Myth? or not—it’s a good idea to get a debut novel up and running on Kindle to garner sales and comments to use in approaching agents.

    • RachelleGardner

      That is certainly ONE way to do things. :-)

    • Christine Dorman

      Cristine, this may work. The danger is that the debut novel–since it is being self-published by an author who isn’t experience yet in promoting her books–might end up with mediocre sales (even if it is an excellent piece of writing). (See Janet Grant’s blog on discoverability.) The mediocre sales record would then make it MORE difficult for the author to get an agent and a publisher. So if you consider going this route, make sure you have a good social media platform set up (hopefully with a large potential readership) and that you are clear on what you are getting yourself in for in regards to the business side of publishing a book.

  • Kimmy :)

    I have met several agents at conferences, and dealt with many more online, and not one of them has been scary or mean! Maybe I’m just lucky, but my dealings with the publishing world have been super positive and filled with encouragement from agents and editors alike. I believe if you treat others with respect, they will do the same for you. Great post!

  • http://www.jfsmithbooks.com/blog jfsmith

    This one is GREAT! I particularly think that the small publisher to large publisher myth is a strange one.

  • http://forthisisthetime.blogspot.com/ Esther Aspling

    I love the honest answers! Thanks for the insight :-)

    http://forthisisthetime.blogspot.com/

  • Eric von Mizener

    Agents are snarky, scary, and mean, and love rejecting you.

    You must be the only one, you mean woman, you. Ha!

  • Julia Thiele

    Is it a myth that it’s difficult for international authors (for example, Australian and New Zealand) to find an agent who will represent them in the USA?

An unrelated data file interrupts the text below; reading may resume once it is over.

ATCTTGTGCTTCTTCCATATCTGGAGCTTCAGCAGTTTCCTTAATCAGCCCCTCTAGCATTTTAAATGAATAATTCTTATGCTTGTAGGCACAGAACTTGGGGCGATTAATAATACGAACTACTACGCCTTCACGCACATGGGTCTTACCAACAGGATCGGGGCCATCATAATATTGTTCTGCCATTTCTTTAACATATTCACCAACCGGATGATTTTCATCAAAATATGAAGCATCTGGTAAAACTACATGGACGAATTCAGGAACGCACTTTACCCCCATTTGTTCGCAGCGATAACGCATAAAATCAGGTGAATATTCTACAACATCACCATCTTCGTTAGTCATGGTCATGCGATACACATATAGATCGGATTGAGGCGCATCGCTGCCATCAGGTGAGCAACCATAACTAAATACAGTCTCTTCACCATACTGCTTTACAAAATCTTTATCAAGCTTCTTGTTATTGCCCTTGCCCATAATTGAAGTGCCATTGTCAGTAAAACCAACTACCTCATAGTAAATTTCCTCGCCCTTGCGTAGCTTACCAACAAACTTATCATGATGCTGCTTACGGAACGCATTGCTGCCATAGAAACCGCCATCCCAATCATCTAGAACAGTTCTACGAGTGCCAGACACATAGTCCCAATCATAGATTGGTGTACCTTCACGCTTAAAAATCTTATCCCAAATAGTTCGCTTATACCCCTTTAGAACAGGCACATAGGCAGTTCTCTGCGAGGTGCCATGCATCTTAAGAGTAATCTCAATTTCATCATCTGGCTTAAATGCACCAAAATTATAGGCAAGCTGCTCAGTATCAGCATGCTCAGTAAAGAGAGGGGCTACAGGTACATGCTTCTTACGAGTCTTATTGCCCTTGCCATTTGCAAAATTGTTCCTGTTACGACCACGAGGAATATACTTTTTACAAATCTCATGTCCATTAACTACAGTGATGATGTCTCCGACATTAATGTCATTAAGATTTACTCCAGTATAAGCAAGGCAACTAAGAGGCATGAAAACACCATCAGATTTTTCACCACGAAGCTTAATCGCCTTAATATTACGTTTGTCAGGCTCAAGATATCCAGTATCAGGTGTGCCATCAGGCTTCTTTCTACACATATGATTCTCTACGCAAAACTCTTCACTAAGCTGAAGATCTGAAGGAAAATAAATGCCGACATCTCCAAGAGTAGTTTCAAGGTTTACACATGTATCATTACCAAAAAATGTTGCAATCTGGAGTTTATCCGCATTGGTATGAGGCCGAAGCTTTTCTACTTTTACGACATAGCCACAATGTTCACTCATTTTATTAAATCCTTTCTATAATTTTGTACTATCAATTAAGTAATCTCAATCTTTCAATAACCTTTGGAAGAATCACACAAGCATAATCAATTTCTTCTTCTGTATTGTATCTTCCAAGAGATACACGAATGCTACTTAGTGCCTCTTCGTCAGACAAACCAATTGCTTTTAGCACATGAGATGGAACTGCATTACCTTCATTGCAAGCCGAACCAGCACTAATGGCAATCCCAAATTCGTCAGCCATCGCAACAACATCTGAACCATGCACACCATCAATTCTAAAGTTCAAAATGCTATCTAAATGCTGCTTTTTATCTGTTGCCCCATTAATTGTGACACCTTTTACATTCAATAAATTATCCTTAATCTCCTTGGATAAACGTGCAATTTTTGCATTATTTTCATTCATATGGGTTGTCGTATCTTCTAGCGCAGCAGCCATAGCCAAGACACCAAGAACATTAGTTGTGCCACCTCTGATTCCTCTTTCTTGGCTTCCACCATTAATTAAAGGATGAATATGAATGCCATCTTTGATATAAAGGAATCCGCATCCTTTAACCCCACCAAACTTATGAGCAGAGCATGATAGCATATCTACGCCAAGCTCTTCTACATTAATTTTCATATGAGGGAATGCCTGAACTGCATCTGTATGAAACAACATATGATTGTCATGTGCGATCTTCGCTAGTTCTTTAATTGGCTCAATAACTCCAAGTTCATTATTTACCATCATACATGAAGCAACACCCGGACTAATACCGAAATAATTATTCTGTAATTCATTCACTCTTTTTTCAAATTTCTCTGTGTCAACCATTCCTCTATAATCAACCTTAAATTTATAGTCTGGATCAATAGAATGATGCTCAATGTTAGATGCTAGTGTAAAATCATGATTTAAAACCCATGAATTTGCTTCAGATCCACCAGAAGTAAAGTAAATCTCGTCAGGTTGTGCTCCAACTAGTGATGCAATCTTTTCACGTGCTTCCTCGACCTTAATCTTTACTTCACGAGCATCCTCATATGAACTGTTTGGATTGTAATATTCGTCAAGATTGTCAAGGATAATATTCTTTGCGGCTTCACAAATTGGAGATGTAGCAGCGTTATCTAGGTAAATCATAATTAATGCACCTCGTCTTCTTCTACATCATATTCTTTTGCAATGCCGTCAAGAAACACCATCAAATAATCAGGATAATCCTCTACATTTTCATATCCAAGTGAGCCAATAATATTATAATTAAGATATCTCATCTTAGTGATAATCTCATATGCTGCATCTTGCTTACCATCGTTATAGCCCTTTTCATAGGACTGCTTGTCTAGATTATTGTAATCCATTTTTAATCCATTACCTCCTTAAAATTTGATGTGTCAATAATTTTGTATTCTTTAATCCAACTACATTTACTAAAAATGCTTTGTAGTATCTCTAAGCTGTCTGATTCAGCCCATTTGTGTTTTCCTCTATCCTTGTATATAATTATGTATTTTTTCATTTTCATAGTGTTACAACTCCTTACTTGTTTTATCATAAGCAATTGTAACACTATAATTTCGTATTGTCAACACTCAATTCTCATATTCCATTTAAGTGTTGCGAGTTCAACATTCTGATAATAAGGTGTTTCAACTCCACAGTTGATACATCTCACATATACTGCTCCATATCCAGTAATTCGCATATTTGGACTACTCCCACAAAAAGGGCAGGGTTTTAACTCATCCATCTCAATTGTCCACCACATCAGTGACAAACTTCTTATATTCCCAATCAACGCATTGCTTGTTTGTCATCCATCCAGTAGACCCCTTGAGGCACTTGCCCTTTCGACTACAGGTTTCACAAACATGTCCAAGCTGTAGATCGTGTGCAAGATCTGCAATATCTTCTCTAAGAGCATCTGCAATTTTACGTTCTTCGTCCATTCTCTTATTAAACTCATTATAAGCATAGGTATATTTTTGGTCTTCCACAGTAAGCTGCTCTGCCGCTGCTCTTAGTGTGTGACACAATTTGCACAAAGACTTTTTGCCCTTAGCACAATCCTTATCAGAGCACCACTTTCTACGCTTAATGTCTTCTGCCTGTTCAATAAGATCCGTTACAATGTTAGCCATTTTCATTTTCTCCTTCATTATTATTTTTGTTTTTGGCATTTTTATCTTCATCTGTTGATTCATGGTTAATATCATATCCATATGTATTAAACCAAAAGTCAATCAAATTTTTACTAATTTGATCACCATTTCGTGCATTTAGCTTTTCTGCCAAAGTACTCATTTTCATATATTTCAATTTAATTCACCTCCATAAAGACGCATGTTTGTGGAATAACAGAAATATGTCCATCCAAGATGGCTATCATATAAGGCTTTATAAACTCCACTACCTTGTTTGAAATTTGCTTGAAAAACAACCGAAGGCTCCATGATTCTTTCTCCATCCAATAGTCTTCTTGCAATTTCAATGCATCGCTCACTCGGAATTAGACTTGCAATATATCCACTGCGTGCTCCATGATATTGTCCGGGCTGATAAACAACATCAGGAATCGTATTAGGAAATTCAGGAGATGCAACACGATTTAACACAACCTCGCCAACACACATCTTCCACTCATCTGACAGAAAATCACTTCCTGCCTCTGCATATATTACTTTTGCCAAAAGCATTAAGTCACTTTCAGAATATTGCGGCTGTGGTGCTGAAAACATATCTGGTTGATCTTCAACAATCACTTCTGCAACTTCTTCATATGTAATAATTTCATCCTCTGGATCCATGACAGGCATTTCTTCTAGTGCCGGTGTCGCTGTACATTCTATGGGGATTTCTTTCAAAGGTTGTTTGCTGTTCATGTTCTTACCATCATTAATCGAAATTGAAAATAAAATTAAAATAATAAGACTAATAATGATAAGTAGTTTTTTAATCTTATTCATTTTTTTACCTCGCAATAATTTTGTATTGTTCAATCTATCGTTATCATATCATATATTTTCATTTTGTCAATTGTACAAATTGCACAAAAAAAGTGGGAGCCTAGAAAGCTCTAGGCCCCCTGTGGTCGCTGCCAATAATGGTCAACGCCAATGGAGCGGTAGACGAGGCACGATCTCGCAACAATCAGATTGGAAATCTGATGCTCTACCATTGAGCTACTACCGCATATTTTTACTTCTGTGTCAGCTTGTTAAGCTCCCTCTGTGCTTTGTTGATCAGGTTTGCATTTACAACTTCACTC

• Joey G.

    The whole idea of publishing is a complex mix of problems and sometimes the most important thing is to just know someone who can get you what you need. No matter what kind of publishing you need, textbooks, novels, research you can get it published but some people simply will have to pay more then it’s worth. Like all business, it’s a game. You have a lot of information that I agree with but then again some things are a little misleading, overall I like it. Thanks.

    http://www.findtextbooks.info/

  • http://claudenougat.blogspot.com/ Claude Nougat

    Great post, Rachelle, just tweeted about it, including the “snarky agent” one, love that! I think there’s another myth that is in urgent need of busting: that self-publishing, now that the stigma is gone, is all a bed of roses. It’s not!! The biggest danger, and self-published authors are loath to admit it (because it amounts to confessing to a failure in public), is that chances are very high that your books will simply be sitting up there on their virtual shelves gathering Internet dust! Unless you’re terribly savvy at marketing…

    Because, when you’re competing against 2 million titles (that’s about the number on Kindle alone), having written a good book is simply not enough!

  • Jo Murphey

    Myth:If you get a contract from a publisher you’ve got it made.

    Truth: Nope, there’s a lot of hard work to follow and not always will you see your book in print. Publishers and authors can back out of a contract ay any time. At times, publishers may decide the book is not for them. Not often, but it does happen.

  • JosephPote

    Lots of great info, from such a mean, snarky, scary person!

    Thanks, Rachelle!

  • Chris Schumerth

    One clarifying question here. It seems that you imply that going with a small publisher instead of a big one, could, in certain instances, be a mistake. Am I understanding you correctly there?